What a Depleted Highway Trust Fund Means for States
U.S. DOT tells states to be prepared for a slowdown in cash disbursements.
Last week Congress was warned of what might happen if the federal accounts that pay for transportation become depleted, as they’re forecast to do in fiscal year 2015. The scenario, outlined by Polly Trottenberg, the undersecretary for policy at the U.S. Department of Transportation (DOT), prompted plenty of questions from members of Congress. But it’s state transportation officials who should be worried.
By now, the fiscal challenges facing the Highway Trust Fund, which receives federal gas tax revenue and then distributes it to states for infrastructure projects, are well known: Americans are driving less, vehicles are becoming more fuel efficient and the gas tax hasn't been increased in 20 years. If the trust fund experiences a cash shortfall, the DOT will be forced to start taking steps to manage whatever cash it has left. Trottenberg gave Congress a detailed look at what exactly that might mean for states -- and the situation isn’t pretty.
The Federal Highway Administration (FHWA) sends funds to states through six formula programs, but the money isn't provided in advance. Instead, state departments of transportation enter agreements with FHWA, award contracts to construction companies and then rely on getting payments from the feds in order to make payments to the contractors.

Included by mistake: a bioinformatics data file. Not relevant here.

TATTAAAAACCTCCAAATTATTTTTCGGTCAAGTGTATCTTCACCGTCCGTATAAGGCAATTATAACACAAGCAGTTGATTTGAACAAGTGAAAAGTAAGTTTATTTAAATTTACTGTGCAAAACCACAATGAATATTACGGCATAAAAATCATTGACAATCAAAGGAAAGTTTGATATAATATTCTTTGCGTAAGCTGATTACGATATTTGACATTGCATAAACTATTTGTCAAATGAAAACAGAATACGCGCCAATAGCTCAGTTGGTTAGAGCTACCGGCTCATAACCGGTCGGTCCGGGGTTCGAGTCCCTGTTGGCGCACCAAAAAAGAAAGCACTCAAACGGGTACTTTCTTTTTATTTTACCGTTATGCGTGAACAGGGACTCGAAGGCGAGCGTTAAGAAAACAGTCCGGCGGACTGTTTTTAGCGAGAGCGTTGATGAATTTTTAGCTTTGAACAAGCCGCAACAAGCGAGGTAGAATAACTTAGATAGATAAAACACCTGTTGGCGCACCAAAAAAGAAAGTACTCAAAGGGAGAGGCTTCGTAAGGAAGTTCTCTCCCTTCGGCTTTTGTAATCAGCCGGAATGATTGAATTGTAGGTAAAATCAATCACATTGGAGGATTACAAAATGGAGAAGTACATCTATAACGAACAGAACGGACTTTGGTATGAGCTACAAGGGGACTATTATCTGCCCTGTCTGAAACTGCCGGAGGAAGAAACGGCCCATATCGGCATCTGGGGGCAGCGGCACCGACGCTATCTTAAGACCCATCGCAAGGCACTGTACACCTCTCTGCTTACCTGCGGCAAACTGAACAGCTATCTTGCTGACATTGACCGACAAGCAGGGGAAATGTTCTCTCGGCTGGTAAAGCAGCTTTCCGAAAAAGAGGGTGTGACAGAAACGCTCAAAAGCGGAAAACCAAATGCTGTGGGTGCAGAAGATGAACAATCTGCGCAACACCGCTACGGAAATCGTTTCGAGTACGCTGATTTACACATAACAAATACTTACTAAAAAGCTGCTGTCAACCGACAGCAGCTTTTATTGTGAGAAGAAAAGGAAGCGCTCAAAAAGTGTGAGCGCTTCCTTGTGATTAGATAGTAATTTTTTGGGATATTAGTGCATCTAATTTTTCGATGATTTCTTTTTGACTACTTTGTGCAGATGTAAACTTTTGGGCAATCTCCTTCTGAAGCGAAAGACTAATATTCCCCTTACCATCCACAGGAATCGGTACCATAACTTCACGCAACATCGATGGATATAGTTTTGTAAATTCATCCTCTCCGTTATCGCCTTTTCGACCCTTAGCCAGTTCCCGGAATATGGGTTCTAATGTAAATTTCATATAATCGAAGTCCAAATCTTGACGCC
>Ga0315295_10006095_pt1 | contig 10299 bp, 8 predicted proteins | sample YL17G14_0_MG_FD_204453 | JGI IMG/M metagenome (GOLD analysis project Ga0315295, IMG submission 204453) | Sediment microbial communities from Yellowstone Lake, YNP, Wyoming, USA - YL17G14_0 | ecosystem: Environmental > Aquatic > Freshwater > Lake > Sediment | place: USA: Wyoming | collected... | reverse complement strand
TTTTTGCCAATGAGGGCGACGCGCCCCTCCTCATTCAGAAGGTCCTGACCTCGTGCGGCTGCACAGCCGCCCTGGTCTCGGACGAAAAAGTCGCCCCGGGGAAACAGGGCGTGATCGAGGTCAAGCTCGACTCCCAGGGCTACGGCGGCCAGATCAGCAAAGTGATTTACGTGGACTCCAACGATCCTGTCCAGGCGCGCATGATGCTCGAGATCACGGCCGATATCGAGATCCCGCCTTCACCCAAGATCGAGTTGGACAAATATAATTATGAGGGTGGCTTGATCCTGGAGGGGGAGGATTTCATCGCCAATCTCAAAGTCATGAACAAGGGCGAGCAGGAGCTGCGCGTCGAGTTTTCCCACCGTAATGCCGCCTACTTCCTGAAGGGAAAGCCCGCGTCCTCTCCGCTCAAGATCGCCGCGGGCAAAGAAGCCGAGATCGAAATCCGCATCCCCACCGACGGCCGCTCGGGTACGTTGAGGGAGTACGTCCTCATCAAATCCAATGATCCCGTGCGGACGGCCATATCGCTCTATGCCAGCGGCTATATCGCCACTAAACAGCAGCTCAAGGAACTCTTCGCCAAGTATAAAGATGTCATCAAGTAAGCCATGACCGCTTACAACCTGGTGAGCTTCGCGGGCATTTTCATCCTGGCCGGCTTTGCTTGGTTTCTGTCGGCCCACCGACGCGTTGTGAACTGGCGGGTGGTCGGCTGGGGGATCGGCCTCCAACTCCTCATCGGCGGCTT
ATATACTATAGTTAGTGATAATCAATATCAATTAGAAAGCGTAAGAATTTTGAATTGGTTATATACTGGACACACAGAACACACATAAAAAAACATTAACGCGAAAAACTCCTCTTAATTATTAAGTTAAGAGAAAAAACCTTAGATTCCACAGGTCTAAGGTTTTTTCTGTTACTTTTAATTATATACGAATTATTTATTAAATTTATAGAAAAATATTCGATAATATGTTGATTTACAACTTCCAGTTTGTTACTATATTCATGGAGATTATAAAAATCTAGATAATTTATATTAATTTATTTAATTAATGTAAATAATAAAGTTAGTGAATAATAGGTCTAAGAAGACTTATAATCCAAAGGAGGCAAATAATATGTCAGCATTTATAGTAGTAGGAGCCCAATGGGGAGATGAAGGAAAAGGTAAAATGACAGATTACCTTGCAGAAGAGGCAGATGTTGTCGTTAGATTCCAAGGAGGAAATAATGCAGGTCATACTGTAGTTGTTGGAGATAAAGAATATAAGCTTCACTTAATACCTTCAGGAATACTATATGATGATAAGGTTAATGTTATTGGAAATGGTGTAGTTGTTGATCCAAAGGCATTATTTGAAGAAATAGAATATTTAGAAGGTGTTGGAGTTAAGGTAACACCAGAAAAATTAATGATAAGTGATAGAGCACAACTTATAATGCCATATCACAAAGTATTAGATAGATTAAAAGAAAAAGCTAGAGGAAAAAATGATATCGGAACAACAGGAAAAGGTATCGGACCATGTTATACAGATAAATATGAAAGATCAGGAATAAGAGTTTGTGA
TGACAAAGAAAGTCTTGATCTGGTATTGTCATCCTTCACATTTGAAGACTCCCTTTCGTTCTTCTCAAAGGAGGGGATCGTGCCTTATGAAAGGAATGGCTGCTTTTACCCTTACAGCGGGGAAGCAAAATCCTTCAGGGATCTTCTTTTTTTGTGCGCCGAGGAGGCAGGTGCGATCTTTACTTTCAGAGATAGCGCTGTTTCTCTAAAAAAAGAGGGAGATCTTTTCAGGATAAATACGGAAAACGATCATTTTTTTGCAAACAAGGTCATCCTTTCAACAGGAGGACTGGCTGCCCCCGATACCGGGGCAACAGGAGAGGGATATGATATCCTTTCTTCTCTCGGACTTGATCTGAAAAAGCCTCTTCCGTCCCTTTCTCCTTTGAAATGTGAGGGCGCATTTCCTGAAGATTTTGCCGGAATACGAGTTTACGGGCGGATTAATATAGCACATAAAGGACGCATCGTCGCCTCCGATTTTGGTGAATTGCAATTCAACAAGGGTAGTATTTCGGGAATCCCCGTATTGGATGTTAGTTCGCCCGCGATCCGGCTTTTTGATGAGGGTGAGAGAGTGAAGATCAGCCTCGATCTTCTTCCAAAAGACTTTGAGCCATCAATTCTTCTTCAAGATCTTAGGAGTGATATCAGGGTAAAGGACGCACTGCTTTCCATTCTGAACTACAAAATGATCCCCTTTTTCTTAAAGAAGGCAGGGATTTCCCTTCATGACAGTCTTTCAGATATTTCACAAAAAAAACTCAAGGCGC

Some states bill the feds daily; others bill them weekly. But if the trust fund gets too depleted, states will start getting reimbursed less and less frequently, perhaps as rarely as twice a month, Trottenberg warned. Even worse for states: If the situation gets bad enough, the feds might only be able to cover a portion of states’ reimbursement requests. If that happens, states could be forced to pull back on some projects.
If such a scenario seems far-fetched, it shouldn’t. While the Highway Trust Fund has a relatively healthy history that dates back to 1956, it was in fiscal year 2008 that the DOT announced that it didn't have enough cash in the account to cover states’ outstanding bills. At the time, it was agreed that FHWA would stop twice-daily payments and switch to weekly payments. States would get most of what they were owed on their scheduled payment dates, with a portion of the balance carried over to the following week. The system ensured a steady stream of funds coming to states, but it quickly built up the balances owed on the back end and relied on states to carry the difference.
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